Fed's latest move no guarantee of success

Influences outside its control — including European crisis, state and local layoffs and possible congressional paralysis — could still affect jobs market

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If the Federal Reserve had a manual, the current chapter might be called "Giving it the old college try."

More than four years after the worst financial crisis since the Great Depression, the economy is still limping along, companies are reluctant to hire and the unemployed are so discouraged that millions have given up looking for jobs. So the Federal Reserve announced Thursday it is trying yet another round of economic stimulus without any certainty it will bring people back to work.

In essence, Chairman Ben Bernanke said the Fed doesn't have the ability to provide all the fixes the economy needs, but he's using what he has to try to get companies to hire more. What he can do is try to influence interest rates, the stock market and confidence.

He's trying to make it cheaper for companies to borrow money and for individuals to buy or refinance homes so both groups will spend more. If spending picks up, the thinking goes, companies will need to hire so they can produce and sell more.

The central bank said it would begin buying billions of dollars of mortgage-backed securities, its best shot at pushing down mortgage rates. To prove the Fed's commitment, it left the program open-ended and said it was prepared to do even more "if the outlook for the labor market does not improve substantially."

In a dramatic acknowledgment of the depths of the problems, the Fed said it would try to keep interest rates at their current near-zero level until at least mid-2015. That pushes back the commitment from late 2014.

But Bernanke said the new action "is no panacea," and analysts are skeptical that it will accomplish little more than give a bump to the stock market, which typically spikes on dramatic Fed pronouncements. The Dow Jones industrial average climbed 206.51 points on the Fed's news and is up almost 11 percent this year, but that gain will disappear quickly if the economy fails to gain traction.

Bernanke thinks the Fed's planned actions will help. But he notes that economists, and Fed governors too, disagree on how much.

The job market is being affected by several factors that tend to be outside the Fed's control, Bernanke noted: the European recession, which curtails spending on U.S. products; cuts and layoffs coming in state and local governments; and a continued lack of lending from banks. In other words, while people with strong credit scores can borrow, those hit by the housing crisis and layoffs can't refinance homes or borrow to buy them.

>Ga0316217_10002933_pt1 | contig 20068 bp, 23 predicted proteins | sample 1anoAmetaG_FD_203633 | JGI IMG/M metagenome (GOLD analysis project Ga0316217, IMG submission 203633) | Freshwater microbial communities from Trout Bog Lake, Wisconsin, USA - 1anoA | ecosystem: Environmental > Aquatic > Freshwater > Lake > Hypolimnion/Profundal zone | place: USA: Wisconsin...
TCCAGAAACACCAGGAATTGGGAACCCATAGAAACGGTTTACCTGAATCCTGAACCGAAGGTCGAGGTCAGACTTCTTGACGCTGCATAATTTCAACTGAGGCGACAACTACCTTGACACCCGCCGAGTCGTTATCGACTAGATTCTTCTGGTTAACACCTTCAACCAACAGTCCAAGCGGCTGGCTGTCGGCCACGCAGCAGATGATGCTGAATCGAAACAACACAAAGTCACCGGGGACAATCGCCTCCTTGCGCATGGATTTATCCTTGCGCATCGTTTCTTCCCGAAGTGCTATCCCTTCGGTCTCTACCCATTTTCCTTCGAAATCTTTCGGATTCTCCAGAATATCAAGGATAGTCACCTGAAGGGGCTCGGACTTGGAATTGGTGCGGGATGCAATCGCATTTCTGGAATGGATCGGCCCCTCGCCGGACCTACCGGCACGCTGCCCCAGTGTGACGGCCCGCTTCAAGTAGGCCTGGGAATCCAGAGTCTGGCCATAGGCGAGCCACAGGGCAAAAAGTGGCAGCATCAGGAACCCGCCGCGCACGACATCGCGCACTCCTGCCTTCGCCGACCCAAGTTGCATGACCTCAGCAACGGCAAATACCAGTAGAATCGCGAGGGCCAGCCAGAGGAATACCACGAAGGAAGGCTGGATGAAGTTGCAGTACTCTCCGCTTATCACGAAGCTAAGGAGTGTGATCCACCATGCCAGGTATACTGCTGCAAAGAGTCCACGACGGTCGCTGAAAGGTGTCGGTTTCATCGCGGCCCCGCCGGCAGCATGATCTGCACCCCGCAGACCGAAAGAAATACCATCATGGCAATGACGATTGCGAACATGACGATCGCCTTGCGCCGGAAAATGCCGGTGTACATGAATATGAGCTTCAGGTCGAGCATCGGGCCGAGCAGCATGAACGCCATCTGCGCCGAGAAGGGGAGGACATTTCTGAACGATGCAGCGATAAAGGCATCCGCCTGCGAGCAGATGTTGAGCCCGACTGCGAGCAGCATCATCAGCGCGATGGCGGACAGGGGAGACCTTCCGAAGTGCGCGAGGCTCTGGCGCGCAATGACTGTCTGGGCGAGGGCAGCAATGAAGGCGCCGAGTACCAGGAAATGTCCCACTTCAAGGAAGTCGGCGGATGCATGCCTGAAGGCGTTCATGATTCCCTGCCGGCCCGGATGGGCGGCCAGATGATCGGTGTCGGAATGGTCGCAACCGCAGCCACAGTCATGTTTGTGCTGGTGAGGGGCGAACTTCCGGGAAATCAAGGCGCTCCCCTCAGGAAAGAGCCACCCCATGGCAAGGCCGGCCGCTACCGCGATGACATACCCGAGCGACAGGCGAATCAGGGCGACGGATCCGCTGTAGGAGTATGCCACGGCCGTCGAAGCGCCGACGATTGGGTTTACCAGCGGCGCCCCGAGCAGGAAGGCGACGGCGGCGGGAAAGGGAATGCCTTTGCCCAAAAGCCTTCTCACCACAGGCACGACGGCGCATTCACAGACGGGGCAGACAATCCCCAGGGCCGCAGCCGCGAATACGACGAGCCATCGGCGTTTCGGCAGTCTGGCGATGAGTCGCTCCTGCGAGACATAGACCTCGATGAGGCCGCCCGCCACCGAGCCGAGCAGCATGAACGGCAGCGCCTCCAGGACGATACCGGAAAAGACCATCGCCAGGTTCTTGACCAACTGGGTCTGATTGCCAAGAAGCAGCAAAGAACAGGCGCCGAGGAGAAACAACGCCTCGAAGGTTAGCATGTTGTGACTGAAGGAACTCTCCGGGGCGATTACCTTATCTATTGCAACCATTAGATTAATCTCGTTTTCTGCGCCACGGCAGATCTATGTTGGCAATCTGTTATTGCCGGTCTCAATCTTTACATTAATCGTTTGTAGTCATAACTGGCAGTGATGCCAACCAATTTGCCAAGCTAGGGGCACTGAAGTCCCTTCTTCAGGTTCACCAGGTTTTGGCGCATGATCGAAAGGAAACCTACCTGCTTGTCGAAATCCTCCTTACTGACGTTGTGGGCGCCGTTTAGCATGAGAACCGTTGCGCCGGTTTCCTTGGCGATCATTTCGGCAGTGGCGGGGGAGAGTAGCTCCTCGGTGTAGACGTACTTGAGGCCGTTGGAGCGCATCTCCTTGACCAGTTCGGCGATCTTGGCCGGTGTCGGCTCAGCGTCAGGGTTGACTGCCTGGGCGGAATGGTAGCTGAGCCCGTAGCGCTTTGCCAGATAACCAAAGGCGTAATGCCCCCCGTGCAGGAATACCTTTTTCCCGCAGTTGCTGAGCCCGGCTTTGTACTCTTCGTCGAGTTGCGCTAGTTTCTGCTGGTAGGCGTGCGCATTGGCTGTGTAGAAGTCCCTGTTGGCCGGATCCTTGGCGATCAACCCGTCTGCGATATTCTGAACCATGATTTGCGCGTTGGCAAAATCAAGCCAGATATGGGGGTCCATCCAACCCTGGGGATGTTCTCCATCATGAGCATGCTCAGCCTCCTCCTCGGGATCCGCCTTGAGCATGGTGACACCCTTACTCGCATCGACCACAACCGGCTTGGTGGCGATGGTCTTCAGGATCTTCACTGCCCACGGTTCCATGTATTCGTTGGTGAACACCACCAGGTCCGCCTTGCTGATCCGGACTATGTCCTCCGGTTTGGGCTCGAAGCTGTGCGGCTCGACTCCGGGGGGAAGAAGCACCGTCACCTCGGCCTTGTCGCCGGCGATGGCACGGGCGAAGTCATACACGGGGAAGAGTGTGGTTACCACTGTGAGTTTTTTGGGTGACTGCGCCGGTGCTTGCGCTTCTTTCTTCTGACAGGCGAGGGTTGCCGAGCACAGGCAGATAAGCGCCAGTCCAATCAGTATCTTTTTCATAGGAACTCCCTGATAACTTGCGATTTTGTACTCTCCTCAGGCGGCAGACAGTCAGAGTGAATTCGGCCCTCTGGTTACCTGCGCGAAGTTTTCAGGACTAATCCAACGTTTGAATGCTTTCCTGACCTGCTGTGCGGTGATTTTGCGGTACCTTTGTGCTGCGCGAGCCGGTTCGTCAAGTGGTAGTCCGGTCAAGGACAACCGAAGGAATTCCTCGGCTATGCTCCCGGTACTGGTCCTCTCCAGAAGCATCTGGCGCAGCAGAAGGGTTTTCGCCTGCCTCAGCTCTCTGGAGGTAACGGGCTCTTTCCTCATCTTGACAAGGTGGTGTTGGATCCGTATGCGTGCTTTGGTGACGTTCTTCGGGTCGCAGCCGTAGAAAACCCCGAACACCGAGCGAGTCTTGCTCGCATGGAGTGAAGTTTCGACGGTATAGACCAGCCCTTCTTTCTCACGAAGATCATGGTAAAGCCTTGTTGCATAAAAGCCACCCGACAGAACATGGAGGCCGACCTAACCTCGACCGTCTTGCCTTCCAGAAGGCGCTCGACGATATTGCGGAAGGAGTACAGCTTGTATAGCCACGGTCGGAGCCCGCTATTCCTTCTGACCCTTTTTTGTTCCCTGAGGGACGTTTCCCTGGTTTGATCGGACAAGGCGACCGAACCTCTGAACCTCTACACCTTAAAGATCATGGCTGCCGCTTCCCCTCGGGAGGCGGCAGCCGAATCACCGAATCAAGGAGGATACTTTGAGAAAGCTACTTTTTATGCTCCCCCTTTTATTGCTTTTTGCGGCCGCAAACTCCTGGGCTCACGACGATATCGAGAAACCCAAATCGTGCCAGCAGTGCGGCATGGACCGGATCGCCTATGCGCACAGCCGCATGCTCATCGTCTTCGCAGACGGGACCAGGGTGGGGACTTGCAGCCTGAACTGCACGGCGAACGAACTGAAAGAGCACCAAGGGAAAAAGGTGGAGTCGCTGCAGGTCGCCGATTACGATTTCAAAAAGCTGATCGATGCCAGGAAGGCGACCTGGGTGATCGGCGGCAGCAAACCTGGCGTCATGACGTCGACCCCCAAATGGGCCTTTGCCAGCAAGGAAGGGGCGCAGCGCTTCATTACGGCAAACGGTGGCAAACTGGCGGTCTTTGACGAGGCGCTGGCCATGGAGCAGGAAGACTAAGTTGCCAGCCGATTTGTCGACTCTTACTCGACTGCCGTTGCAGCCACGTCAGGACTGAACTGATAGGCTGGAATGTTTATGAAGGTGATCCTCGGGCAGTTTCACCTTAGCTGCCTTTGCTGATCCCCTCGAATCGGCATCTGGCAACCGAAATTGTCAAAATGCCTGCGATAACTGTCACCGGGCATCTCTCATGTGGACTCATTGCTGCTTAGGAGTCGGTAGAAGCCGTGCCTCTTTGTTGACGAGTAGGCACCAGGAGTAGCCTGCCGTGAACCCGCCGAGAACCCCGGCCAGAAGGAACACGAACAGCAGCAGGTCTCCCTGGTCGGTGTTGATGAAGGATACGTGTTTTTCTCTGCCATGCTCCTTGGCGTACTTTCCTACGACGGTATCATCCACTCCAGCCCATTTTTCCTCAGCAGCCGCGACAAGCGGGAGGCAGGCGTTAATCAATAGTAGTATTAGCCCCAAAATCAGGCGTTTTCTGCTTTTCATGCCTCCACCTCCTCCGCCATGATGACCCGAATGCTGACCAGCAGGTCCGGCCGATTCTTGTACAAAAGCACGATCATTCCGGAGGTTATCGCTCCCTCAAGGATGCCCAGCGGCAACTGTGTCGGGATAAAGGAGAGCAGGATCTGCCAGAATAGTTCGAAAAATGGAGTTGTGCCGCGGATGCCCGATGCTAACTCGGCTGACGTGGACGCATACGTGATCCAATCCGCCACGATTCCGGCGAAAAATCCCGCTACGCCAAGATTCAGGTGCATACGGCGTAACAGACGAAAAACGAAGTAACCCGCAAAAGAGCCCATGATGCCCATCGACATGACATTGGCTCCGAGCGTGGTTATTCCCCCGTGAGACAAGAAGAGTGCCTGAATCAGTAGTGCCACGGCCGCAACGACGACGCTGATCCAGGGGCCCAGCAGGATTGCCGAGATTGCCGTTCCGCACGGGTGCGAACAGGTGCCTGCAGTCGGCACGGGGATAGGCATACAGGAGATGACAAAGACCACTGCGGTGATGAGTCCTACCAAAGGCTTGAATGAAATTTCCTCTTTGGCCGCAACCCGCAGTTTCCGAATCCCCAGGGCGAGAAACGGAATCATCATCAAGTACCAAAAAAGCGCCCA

Also looming over business confidence is a threat to the economy from political leadership. At the end of this year, hundreds of billions of dollars in tax increases and spending cuts are scheduled to occur. And if Congress is paralyzed and lets them happen, Bernanke assumes the economy will go into recession.

Analysts call this going over "the fiscal cliff." Bernanke said he thinks politicians will intervene before it's too late. But if not, he admits the Fed's tools won't be powerful enough to fight the recession.

The Fed has a mandate to try to stimulate an environment that provides adequate levels of jobs. And he said the focus on mortgage bonds is intended to cause mortgage rates to dip lower, though 30-year loans already are close to 3 percent.

"One of the missing pistons in the engine" is housing, Bernanke told reporters. "Usually, a big part of recoveries" involves homebuying and home construction and "we haven't had that."

Observers are skeptical that lower mortgage rates will help boost the housing market.

"Mortgages have gone from 7 percent to 3 percent and they still haven't gotten housing moving," said James Bianco of Bianco Research. "So I doubt that if they go to 2 percent that will do it either."

And the Fed is doing nothing to address the fact that about a third of Americans cannot get loans because their homes have plunged in value, or they've faced foreclosure or job losses, Bianco said. On the other hand, if mortgages plunge sharply, maybe borrowers who only qualify for high interest loans will get lower interest rates. If they can refinance homes, that will give them more spending money per month.

Bianco is also skeptical of what's known as the stock market "wealth effect," or people looking at their 401(k)s going up in value and then responding by spending money.

That's because there may be no more wealth effect. The Standard & Poor's 500 has climbed 16 percent this year, but it's still off its 2007 high. So rather than feeling newly rich, "investors feel like there's been a reduction in (their losses) and you don't spend loss reduction."

Yet former Federal Reserve Governor Randall Kroszner, of the University of Chicago Booth School of Business, gives the Fed credit for trying to give business owners and executives confidence that they can count on the Fed for a long time. And that may prod them to invest in their businesses.

He notes that the Fed provided unusual assurances that it would continue to keep interest rates low — even after the recovery has begun. They are saying, according to Kroszner, "Don't worry about us pulling the rug out from under the recovery."

gmarksjarvis@tribune.com

Twitter @gailmarksjarvis

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